When I tell people I write fiction, sometimes they say ‘Hey, I’d like to write, too!’
Then I geek out on recommending craft books, resources to change ‘I’d like to write!’ to ‘I write!’, and their eyes glaze over because hours have passed & my enthusiasm has turned scary.
This page is a restrained list of the resources I most often recommend.
It’s a list for first-time novelists. I love reading about craft & have a teetering sub-list of other, nerdier writing books I adore, but I’ve kept this batch broad, & applicable to any genre.
Note: this is what I needed when I was starting out. At that point I’d been practicing & going to writing classes enough to know I could write a few thousand decent words, but had no clue how to turn those into a novel.
You might be at a different stage. Or you might prefer a different book on the same subject (though I’m willing to bet it will be the same advice, just in a voice or style that’s more you).
If none of these appeal, ignore me. Just start writing, and keep reading other people’s fiction until you can figure out what they are doing to bewitch you.
Important: Don’t stop writing while you’re reading: keep your hand in with some kind of practice along the way. It’s easy to trick yourself into feeling productive because you’ve read about doing something, instead of actually doing it. Most of these books have exercises to follow: use them. It’s the best way to learn.
My top three desert-island, heavyweight champs of writing craft books:
The Breakout Novel Workbook, by Donald Maass. Skip the accompanying book & go straight to this workbook. It’s full of exercises to make what happens in your novel matter.
Save The Cat, by Blake Snyder. For when you don’t know what’s supposed to happen next. This is classic on how to structure a story (though you could easily substitute Weiland, Bell or Hawker’s books on structure for it (see below), this is the one I read first, & I wish I’d found it sooner).
Spellbinding Sentences, by Barbara Baig, advanced reading & practical exercises on how to make clever, beautiful sentences.
Other strong contenders
Structure & outlining
Outlining your novel by KM Weiland. KM’s books are always friendly & sensible. Good for beginners on where to take your baby idea next.
Take Off Your Pants by Libbie Hawker. This is the outlining book I refer to the most. before and during writing (despite always getting Blink 182 songs stuck in my head).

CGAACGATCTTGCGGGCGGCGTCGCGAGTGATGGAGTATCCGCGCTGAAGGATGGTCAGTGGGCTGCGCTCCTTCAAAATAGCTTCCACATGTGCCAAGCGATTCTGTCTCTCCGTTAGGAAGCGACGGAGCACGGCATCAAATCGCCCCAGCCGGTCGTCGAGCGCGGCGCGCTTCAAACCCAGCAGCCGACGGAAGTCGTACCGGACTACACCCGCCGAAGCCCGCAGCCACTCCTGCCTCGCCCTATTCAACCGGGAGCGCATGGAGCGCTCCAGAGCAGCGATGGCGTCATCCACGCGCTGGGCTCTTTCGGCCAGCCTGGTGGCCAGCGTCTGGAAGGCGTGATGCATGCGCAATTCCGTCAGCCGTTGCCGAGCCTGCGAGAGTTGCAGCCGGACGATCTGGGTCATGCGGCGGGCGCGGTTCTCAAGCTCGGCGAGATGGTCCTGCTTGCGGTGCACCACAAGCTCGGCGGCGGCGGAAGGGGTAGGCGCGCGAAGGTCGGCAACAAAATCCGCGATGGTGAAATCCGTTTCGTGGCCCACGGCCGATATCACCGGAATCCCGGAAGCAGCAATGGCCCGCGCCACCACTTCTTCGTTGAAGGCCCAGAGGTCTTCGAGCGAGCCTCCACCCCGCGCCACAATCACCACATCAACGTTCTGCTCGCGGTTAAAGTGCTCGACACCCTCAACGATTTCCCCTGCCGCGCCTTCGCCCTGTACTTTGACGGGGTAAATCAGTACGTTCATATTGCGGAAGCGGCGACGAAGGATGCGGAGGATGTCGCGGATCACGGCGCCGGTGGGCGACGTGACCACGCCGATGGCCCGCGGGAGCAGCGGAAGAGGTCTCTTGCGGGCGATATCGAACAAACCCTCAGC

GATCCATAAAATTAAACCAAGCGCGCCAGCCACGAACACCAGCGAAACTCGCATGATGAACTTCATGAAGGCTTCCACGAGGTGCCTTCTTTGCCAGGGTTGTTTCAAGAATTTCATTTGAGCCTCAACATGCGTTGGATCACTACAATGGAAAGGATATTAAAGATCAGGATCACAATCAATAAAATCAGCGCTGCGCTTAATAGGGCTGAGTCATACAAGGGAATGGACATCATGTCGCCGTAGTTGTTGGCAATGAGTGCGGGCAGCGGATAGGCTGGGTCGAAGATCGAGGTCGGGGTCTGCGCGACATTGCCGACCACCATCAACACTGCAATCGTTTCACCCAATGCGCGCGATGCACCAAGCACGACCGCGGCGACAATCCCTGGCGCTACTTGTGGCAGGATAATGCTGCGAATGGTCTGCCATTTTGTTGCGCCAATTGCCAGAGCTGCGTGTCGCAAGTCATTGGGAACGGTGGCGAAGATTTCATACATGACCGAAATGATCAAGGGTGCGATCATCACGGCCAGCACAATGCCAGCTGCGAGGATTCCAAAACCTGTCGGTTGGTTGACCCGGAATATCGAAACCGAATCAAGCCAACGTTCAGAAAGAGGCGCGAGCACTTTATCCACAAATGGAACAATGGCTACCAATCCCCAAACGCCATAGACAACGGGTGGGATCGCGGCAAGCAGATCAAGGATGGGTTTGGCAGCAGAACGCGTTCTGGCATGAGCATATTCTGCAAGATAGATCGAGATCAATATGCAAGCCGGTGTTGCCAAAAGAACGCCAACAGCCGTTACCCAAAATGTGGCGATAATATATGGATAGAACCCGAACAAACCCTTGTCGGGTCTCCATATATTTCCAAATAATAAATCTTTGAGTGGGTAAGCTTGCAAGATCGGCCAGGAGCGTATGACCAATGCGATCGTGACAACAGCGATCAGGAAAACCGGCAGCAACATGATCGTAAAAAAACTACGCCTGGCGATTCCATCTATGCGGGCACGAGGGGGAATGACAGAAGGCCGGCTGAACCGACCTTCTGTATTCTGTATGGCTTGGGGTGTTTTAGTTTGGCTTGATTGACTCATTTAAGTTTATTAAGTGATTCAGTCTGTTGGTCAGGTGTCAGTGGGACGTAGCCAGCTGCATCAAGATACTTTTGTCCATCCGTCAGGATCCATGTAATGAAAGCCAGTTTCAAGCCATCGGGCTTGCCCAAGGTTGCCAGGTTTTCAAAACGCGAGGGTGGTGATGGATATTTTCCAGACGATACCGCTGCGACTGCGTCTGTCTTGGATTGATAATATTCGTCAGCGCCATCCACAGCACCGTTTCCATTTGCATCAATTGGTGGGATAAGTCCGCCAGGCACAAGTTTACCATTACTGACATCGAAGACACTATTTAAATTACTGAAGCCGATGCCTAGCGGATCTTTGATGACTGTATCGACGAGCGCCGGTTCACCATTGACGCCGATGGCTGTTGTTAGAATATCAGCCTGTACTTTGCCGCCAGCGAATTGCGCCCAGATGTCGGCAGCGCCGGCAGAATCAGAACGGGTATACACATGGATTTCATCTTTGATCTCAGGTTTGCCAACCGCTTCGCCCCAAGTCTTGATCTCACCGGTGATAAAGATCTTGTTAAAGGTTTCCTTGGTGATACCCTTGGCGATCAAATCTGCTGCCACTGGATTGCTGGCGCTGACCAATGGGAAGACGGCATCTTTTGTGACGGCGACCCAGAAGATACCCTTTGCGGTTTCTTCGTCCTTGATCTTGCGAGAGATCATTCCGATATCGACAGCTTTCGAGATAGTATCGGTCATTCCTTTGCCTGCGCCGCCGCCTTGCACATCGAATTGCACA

Super Structure by James Scott Bell. Another simple explanation of story structure that gets you up & started, quickly.
(Psst, if you’re writing romance, supplement these with Gwen Hayes’ Romancing The Beat)
What the hell is a scene, anyway?
How to Write Page Turning Scenes, by Holly Lisle
How to Revise Your Novel by Holly Lisle. I have no other resources for revision because this mammoth online course covered everything. EVERYTHING. And taught me a huge amount about novel writing in general, not just revising.
Before You Hit Send Another online course, this one for gussying up that revised novel. Run a few times a year by a thorough & well-respected editor who answers questions personally in the forums. Take notes, as you only have access to course content while you’re enrolled.
The Emotional Thesaurus and The Fiction Thesaurus will help you to show not tell, & the actual thesaurus, Rogets, will give you a hand when you’re absolutely sure there’s no other word to describe your character than ‘nice’ or ‘good’.
For remembering writing is fun, & staying in touch with your creativity:
(‘step away from the beat sheet, ma am’)
Use A Writer’s Book of Days and How to Be a Writer: Building Your Creative Skills Through Practice and Play for prompts & exercises that will get you playing around with words, & remembering why you thought writing a novel would be a good idea in the first place.
The Artist’s Way is what you need if your brain is playing up & talking crap about you & your creativity.
Last but not least, you’ll need:
All of your favourite books, and some you dislike.
Tear yourself away from the plot & characters & examine how they transport you, or turn you off: How much of the page is dialogue? How much is description? How is sensory detail used? How does the setting reveal detail about the characters? What is irritating about the books you don’t like? Why don’t they suck you in, or how do they let you down?
There. C’est tout. For now. Happy writing!